3. One tester said he was a news addict and wanted more news about the model warship field. This obviously presents an opportunity to become the content authority in the field and build up an SEO advantage accordingly.

4. Another tester was interested in seeing more featured products, and several users generally commented that they would like it to be easier to find information about the products.

5. Product images and lighting could often be improved, and when they were this induced interest in finding out more about the products. Action shots in particular were really interesting to several users, since after all the point is to have the battleships duke it out on a mini-pond.

6. Remove pictures of products that aren’t carried.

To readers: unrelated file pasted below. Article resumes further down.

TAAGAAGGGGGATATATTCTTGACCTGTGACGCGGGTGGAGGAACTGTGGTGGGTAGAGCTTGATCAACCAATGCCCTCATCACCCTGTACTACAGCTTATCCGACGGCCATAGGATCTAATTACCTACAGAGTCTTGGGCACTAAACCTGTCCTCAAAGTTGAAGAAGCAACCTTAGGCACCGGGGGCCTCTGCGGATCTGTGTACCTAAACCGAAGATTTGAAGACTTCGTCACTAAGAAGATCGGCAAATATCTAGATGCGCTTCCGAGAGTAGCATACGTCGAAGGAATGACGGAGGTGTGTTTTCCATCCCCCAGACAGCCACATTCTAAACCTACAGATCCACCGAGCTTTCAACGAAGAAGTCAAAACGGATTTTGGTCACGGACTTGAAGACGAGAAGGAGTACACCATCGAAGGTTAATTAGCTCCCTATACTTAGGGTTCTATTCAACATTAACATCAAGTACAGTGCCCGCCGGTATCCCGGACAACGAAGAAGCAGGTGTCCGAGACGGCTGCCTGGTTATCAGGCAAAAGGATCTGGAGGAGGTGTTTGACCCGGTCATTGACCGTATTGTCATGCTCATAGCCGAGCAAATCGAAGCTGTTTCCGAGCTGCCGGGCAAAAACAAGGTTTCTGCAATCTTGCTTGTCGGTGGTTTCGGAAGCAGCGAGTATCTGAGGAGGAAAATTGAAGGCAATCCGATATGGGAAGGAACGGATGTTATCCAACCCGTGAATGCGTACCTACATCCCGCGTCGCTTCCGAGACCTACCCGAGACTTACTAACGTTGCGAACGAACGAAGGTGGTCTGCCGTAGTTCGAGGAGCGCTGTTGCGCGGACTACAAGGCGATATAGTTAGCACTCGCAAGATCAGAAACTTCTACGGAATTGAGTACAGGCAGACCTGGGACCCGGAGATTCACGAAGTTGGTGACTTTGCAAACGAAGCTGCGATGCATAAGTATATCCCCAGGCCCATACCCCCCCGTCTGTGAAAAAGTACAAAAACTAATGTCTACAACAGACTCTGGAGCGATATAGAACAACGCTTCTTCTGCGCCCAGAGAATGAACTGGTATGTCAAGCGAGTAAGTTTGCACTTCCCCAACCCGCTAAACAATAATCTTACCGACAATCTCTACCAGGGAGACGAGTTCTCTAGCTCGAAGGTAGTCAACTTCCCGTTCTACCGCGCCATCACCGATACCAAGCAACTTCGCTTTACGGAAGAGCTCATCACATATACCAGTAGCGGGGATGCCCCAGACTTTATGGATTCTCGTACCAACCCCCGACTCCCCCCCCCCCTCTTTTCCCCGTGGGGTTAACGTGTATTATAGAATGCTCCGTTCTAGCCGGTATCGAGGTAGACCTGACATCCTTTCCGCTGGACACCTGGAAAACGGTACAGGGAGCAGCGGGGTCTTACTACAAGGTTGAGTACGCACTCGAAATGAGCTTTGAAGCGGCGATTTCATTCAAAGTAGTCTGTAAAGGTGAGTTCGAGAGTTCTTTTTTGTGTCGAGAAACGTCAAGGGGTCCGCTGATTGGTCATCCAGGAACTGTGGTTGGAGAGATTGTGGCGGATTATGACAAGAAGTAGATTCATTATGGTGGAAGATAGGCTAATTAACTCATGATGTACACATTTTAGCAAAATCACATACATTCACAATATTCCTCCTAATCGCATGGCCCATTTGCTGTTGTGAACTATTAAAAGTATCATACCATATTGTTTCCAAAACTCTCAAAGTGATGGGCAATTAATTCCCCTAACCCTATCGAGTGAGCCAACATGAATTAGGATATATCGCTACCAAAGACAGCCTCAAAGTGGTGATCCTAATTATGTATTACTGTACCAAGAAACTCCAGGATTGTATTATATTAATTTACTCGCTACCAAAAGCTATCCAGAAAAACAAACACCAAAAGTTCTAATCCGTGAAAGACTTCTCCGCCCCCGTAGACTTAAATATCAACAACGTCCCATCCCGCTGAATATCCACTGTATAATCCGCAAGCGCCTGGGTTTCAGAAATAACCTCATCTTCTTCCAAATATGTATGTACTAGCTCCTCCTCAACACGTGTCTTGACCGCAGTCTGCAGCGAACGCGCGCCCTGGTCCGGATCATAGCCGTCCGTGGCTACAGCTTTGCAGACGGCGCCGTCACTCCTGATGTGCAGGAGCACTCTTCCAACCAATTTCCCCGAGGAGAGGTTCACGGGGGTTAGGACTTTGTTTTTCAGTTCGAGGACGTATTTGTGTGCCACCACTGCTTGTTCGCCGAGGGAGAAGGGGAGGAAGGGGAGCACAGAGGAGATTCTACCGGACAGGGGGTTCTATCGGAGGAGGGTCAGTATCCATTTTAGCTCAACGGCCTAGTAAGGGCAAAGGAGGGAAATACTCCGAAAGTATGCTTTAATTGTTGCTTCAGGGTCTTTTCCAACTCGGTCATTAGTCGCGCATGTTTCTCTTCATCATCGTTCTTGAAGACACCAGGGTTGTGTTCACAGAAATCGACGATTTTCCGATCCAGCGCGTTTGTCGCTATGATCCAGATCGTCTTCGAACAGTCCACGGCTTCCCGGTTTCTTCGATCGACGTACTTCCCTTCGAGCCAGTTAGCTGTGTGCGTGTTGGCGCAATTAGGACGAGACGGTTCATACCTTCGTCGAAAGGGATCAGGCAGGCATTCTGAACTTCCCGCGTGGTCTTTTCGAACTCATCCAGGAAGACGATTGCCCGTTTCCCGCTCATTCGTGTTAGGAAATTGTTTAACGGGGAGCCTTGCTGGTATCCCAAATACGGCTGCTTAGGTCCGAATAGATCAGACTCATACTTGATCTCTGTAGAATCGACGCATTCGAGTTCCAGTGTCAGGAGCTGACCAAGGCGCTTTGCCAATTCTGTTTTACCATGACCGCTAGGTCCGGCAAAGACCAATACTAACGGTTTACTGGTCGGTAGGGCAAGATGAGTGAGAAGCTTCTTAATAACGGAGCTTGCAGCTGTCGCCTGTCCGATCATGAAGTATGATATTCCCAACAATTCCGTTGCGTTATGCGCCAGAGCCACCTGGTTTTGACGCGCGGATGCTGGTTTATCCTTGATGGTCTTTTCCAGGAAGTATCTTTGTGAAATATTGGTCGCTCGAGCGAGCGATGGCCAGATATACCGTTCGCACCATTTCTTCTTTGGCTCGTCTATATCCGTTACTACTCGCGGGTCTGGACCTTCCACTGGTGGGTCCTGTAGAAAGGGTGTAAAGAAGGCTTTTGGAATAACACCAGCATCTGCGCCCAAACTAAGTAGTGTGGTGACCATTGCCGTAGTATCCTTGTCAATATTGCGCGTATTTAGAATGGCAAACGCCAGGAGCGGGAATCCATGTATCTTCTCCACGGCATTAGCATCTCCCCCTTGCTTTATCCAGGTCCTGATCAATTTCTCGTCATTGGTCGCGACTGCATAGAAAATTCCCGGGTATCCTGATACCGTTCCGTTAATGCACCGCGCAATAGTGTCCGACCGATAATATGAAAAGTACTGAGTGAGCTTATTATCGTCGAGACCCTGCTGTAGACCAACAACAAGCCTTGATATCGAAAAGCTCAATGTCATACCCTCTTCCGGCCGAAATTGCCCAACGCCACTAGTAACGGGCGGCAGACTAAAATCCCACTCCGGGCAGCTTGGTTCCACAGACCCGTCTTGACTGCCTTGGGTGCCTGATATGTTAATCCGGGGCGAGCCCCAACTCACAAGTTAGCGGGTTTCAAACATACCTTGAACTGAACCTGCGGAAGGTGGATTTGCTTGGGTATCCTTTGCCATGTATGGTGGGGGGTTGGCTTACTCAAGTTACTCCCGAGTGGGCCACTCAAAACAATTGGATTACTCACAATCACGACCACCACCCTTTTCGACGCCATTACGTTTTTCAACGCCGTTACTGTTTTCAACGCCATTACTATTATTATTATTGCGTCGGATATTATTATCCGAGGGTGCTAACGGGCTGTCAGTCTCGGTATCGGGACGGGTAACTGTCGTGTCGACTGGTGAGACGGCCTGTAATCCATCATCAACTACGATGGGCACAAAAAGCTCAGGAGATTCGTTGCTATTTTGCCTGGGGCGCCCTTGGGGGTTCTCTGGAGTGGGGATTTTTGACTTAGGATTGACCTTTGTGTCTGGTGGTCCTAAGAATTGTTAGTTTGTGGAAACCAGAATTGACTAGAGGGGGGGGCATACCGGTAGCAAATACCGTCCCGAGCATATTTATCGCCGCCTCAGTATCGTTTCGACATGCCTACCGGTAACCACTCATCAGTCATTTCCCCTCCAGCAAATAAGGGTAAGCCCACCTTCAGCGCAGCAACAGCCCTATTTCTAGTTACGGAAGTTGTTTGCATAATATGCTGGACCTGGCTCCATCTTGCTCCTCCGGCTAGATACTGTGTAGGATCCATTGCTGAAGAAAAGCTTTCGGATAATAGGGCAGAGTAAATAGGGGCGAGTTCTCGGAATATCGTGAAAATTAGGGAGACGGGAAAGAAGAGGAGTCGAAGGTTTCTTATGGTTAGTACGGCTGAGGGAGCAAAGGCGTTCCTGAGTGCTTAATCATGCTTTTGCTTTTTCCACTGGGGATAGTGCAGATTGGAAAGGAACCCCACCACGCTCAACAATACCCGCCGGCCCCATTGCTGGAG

Usability of Usabilla: It’s a little ironic, but there were a few stumbling blocks to making use of this tool.

First, once you upload your pictures and get started, it’s not clear that you need to check the checkboxes near the questions you want to ask. I thought I was going to ask all of them, and wanted to click the Activate button, but couldn’t when I had no questions yet selected.

Second, Usabilla provides no panel of users, which means you need to recruit people yourself. In this case, I was fortunate to be able to rely on Keri’s network of contacts, but otherwise this can be problematic.

For example, a usability client has a target demographic of women in their 50s to early 70s. I know few women that meet the description, so recruiting subjects has been a challenge.

Third, the results are displayed in a way that isn’t intuitive and instead relies on mystery meat navigation. You need to hover the mouse over the squares to read the attendant notes… but you don’t know that to begin with, let alone that squares different from circles because they represent notes.

Similarly, the full notes themselves are displayed after a large whitespace area that creates a false bottom impression, in IE7 (and IE8?).